This study evaluates the applicability of existing Nusselt number correlations to helium–xenon mixtures. Subsequently, a theoretical derivation of the Nusselt number correlation was conducted to establish a more general heat transfer correlation. Numerical simulations of the turbulent heat transfer for helium–xenon mixtures were also carried out; the simulated results were used to determine related parameters in the derived correlation. Finally, the effects of varying gas properties on turbulent heat transfer were considered, and a new propertyvariable heat transfer correlation was presented.
2 Application of existing correlations
Table 1 shows that this study selected common correlations and explored their applicability to helium–xenon mixtures. Among these correlations, DB and Colburn’s correlations are empirical correlations obtained from experimental data relating to medium–high Pr fluids. Churchill’s correlation was determined by numerically fitting experimental data for different fluids with a wide range of Prandtl numbers. The uncertainty associated with the above three correlations is provided in Table 1. The Lyon’s and Stomquist’s equations were frequently used for comparison in many studies on the convective heat transfer of liquid metals; however, clear uncertainties have rarely been provided for these equations in published literature. Additionally, it should be noted that the applicable range of most correlations in Table 1 was intentionally extrapolated to evaluate their suitability for helium–xenon mixtures.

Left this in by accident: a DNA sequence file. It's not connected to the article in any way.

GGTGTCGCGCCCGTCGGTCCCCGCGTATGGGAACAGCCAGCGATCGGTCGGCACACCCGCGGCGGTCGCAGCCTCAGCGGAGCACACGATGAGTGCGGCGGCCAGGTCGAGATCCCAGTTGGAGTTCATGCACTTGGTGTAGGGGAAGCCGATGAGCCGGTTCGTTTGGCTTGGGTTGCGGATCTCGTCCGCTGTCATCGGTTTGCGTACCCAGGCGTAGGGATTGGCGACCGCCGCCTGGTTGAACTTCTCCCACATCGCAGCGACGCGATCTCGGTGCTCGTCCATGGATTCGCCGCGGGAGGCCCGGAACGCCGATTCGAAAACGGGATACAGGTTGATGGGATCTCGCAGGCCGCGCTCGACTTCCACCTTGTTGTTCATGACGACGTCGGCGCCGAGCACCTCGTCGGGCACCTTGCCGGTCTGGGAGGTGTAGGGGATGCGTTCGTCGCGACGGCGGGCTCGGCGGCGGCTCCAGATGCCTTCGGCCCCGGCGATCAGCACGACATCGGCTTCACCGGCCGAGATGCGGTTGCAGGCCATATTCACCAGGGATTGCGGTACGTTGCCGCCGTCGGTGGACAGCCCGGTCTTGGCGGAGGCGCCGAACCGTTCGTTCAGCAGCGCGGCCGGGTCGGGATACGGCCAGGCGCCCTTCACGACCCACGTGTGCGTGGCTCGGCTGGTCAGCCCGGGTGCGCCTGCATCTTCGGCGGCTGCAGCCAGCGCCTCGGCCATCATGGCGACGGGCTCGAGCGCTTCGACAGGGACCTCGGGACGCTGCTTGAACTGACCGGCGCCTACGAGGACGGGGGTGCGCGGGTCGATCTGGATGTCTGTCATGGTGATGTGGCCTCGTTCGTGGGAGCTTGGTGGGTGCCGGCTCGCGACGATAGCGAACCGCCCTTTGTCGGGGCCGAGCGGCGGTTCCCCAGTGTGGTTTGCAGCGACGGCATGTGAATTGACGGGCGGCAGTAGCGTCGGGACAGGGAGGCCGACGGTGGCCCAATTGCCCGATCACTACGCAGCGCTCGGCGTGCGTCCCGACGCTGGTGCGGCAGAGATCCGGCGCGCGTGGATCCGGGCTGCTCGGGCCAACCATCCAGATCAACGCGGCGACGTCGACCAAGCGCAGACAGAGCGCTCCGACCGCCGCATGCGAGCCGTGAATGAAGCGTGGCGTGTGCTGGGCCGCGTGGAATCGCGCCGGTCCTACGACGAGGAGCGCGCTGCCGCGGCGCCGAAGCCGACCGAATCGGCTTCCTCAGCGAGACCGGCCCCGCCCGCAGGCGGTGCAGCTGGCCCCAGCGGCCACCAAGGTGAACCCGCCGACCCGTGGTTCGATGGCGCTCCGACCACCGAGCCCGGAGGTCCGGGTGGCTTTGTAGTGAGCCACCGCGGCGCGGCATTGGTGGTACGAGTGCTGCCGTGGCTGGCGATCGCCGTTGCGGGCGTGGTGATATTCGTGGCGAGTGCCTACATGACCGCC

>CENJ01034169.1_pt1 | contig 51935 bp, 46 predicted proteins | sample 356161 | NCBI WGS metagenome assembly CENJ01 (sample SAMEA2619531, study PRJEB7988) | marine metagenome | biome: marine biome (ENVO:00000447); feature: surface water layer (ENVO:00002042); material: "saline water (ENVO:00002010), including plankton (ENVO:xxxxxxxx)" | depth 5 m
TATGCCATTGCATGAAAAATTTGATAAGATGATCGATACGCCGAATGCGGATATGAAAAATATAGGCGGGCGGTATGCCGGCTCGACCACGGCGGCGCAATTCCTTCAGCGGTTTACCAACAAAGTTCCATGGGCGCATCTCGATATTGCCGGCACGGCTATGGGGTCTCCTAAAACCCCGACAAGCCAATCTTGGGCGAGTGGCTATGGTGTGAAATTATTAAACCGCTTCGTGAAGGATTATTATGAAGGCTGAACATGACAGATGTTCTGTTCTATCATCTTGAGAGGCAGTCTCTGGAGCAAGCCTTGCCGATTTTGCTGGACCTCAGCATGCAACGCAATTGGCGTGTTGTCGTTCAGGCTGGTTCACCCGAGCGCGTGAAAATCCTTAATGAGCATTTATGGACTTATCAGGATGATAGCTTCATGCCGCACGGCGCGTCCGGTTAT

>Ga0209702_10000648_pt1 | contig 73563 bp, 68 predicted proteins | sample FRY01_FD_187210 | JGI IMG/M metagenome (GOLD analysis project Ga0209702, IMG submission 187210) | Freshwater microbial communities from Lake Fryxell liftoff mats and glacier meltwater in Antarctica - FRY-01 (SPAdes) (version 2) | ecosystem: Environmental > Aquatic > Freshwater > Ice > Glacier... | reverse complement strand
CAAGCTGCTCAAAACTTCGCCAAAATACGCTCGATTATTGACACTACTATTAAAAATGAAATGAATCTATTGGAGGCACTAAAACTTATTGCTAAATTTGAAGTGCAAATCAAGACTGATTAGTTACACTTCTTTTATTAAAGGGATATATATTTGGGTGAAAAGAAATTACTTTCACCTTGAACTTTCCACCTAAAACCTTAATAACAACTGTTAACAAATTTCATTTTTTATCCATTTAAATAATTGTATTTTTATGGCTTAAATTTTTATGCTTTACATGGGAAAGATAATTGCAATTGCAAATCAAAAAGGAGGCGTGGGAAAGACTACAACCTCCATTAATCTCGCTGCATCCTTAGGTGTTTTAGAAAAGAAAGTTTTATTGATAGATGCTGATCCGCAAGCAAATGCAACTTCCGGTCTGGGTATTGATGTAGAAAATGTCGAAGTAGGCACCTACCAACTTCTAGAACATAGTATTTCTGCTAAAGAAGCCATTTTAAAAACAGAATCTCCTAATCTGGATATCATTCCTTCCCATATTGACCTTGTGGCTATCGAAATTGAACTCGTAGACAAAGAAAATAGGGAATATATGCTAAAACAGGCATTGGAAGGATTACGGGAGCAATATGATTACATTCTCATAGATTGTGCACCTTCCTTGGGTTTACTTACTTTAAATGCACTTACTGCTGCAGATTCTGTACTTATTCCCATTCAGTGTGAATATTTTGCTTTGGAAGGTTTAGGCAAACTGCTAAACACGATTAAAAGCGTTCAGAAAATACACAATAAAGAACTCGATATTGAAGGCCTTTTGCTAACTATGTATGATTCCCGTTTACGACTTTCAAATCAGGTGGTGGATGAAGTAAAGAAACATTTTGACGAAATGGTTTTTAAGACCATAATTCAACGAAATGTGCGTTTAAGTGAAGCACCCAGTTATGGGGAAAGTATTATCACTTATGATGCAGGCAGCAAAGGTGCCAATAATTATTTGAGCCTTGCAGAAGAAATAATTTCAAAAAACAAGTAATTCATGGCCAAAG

Figure 2 shows that calculations were compared with experimental data [17]; the correlations from DB and Colburn had clearly overpredicted the Nusselt number of helium–xenon mixtures, while other calculations were underestimates compared with experimental data. Although predictions by Churchill’s correlation were relatively closer to the experimental data when the Reynolds number (Re) equaled 84 000, it still exceeded the error limit of 10% at Re = 34 000. This indicates that the selected correlations from liquid metals are unsuitable for helium–xenon mixtures.
3 Theoretical derivation
To propose a more universal Nusselt number correlation for helium–xenon mixtures, a theoretical derivation based on the turbulent boundary layer theory and eddy viscosity hypothesis was conducted. Obtaining the temperature profile was key to deriving the theoretical heat transfer correlation [31]. First, the derivation processes for the general logarithmic law of temperature was briefly reviewed. Ignoring the varying properties of gas mixtures, the wall shear stress and wall heat flux in the fully developed region may be expressed as follows [32]: